Iridium boldly going… nowhere
Q1 profits way down -- userbase a third of anticipated figure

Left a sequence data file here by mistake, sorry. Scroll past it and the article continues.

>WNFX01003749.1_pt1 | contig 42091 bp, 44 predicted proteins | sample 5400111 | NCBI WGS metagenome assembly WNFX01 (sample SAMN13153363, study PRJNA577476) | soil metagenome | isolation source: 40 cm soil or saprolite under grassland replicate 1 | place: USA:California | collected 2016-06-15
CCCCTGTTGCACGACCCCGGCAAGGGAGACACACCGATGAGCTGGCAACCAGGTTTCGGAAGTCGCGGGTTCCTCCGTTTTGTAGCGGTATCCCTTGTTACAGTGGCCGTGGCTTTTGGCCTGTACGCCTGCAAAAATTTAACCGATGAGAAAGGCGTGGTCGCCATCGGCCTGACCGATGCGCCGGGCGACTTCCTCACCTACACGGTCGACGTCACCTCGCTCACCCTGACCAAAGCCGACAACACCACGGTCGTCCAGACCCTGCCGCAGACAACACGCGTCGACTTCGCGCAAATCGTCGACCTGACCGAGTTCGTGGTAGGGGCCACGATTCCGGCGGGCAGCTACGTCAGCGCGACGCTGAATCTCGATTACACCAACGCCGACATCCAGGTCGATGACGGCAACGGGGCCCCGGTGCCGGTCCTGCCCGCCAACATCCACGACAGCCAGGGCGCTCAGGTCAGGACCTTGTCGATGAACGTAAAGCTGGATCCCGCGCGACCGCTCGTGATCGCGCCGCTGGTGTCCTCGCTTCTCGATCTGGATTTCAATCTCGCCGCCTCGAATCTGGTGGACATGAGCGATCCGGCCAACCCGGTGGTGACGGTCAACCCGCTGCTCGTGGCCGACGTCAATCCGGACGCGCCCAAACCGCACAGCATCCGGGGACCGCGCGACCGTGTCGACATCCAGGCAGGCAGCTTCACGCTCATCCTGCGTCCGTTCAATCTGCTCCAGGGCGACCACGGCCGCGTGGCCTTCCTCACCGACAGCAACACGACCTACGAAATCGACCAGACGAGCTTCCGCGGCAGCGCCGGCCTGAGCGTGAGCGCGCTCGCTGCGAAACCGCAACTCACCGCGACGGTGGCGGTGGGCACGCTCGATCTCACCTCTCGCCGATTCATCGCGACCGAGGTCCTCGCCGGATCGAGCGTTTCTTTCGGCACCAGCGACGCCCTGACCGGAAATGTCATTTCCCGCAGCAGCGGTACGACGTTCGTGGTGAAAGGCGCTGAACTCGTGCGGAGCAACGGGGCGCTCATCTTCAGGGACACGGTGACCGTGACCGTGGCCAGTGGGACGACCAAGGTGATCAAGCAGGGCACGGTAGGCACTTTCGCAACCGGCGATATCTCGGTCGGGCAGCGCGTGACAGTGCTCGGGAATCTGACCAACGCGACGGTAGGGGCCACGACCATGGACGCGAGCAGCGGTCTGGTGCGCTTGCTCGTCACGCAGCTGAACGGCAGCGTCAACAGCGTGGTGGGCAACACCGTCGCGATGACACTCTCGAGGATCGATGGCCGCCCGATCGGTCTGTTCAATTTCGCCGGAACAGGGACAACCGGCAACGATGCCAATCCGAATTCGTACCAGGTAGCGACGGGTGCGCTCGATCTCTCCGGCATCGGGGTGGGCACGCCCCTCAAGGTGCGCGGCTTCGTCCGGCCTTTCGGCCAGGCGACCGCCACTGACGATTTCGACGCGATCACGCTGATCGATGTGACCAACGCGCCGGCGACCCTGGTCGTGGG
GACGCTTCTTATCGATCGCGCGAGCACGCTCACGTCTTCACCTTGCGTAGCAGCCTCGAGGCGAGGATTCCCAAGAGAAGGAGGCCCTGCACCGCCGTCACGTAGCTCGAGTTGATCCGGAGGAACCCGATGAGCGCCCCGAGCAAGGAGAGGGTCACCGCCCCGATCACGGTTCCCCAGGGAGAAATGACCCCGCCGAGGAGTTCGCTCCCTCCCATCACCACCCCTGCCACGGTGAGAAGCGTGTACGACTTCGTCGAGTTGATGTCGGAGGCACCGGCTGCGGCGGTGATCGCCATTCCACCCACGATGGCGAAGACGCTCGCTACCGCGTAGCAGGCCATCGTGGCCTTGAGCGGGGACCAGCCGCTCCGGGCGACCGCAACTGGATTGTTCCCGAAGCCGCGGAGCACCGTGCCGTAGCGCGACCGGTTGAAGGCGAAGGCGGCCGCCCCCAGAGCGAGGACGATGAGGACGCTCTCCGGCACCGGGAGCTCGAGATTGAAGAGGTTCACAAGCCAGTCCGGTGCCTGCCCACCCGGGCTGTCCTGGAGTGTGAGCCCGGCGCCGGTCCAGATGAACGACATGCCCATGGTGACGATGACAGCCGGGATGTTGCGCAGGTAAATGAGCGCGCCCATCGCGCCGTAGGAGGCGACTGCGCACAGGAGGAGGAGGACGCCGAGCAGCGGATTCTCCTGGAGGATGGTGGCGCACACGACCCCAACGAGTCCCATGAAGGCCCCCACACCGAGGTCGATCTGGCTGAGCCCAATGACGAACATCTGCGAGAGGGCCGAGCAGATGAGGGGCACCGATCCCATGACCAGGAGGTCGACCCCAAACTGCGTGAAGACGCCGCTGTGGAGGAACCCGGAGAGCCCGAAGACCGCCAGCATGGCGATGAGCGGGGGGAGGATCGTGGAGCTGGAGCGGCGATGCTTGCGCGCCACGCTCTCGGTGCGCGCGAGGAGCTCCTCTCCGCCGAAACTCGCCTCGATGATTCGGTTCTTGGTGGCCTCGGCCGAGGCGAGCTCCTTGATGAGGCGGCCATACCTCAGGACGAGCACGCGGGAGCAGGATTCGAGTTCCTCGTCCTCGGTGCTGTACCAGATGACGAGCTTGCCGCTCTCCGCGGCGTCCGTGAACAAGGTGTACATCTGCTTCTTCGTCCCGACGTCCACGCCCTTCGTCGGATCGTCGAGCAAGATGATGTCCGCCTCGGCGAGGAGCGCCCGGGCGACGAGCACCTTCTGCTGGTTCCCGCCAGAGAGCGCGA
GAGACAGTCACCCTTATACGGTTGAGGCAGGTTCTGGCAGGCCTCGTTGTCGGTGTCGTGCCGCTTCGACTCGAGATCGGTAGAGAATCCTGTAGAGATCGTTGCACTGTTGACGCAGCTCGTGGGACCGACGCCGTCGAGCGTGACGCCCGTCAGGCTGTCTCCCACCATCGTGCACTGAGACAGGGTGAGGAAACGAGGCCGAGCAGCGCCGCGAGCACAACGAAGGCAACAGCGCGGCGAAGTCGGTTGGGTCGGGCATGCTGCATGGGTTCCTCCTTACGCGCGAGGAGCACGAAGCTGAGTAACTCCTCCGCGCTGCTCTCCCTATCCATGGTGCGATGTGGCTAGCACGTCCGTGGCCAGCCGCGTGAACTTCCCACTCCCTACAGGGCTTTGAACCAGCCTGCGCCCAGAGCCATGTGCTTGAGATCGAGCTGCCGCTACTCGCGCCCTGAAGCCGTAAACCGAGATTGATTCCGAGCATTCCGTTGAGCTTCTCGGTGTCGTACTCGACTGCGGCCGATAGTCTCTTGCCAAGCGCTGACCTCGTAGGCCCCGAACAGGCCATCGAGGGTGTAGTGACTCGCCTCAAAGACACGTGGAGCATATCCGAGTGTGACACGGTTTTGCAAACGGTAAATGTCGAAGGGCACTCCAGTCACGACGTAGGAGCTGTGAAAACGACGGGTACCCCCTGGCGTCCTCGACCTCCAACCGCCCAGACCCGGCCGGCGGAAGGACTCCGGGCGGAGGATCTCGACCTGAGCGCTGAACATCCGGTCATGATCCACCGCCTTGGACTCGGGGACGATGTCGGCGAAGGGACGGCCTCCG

Pity poor Iridium. A damn clever idea, this satellite-driven go-anywhere mobile phone service, but that hasn't helped company behind it attract a solid base of users. Or make money. In the first quarter of its current fiscal year, Iridium received revenues of $1.45 million, nowhere near enough to offset the company's loss of $505 million -- that's $300 million more down the pan compared to the same period last year. Iridium also release its latest subscription base figures, which showed just 10,294 people were using the system, the vast majority (7188) using the satellite service and the rest split 1:2 between cellular and paging customers. Company spokesman Leo Mondele said Iridium's focus from this point on centred upon sales and marketing. He was wary of making predictions on the success of the company's strategy here, an understandable response given Iridium's most recent projection reckoned it would have 27,000 subscribers and a turnover of $4 million by now. Clearly, it has quite some way to go here. Mondele also said Iridium was rethinking its service offerings and pricing plans the better to attract the significant demand the company believes there is for a satellite phone service. The company also reckons it will soon have its problems of limited handset availability solved thanks to Motorola's efforts to ramp up production. Motorola is, of course, Iridium's biggest shareholder, so you would expect it to take a keener interest than most. Indeed, said Mondele, it will be building a direct sales force to promote Iridium phones. Clearly it's worried by Iridium's own sales team, which even Iridium dismissed as "weak". Such efforts may help, but the company still has to face up to the negative impact of the abrupt departure of CEO Ed Staiano and the departing CFO Roy Grant (see Iridium CEO breaks orbit). High-level resignations won't aid its ongoing attempts to win the support of its bank, which has given it until the end of May to refinance its $800 million debt. "Clearly we have a great deal of work to do to improve our marketing, distribution and sales," said interim CEO John Richardson. Indeed. ®
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